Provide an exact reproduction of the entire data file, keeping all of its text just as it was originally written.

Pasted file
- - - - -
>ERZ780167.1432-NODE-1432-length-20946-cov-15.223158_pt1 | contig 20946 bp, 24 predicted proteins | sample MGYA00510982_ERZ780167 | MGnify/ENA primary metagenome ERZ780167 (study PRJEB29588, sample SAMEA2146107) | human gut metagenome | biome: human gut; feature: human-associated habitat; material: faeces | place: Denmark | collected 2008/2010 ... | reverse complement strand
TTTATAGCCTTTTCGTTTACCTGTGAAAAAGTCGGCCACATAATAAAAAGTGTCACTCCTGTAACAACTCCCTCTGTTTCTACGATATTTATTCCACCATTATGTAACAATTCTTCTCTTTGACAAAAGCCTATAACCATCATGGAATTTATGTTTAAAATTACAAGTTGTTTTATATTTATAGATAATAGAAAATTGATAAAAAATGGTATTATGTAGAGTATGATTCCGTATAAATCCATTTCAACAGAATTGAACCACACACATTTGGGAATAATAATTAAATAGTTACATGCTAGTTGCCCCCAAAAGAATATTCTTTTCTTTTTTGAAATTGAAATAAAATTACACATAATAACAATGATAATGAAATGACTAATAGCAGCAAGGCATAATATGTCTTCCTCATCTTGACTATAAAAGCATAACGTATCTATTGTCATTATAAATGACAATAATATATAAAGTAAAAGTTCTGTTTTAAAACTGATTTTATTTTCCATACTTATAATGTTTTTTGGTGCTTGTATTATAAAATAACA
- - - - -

>ERZ780167.1432-NODE-1432-length-20946-cov-15.223158_pt1 | contig 20946 bp, 24 predicted proteins | sample MGYA00510982_ERZ780167 | MGnify/ENA primary metagenome ERZ780167 (study PRJEB29588, sample SAMEA2146107) | human gut metagenome | biome: human gut; feature: human-associated habitat; material: faeces | place: Denmark | collected 2008/2010 ... | reverse complement strand
TTTATAGCCTTTTCGTTTACCTGTGAAAAAGTCGGCCACATAATAAAAAGTGTCACTCCTGTAACAACTCCCTCTGTTTCTACGATATTTATTCCACCATTATGTAACAATTCTTCTCTTTGACAAAAGCCTATAACCATCATGGAATTTATGTTTAAAATTACAAGTTGTTTTATATTTATAGATAATAGAAAATTGATAAAAAATGGTATTATGTAGAGTATGATTCCGTATAAATCCATTTCAACAGAATTGAACCACACACATTTGGGAATAATAATTAAATAGTTACATGCTAGTTGCCCCCAAAAGAATATTCTTTTCTTTTTTGAAATTGAAATAAAATTACACATAATAACAATGATAATGAAATGACTAATAGCAGCAAGGCATAATATGTCTTCCTCATCTTGACTATAAAAGCATAACGTATCTATTGTCATTATAAATGACAATAATATATAAAGTAAAAGTTCTGTTTTAAAACTGATTTTATTTTCCATACTTATAATGTTTTTTGGTGCTTGTATTATAAAATAACA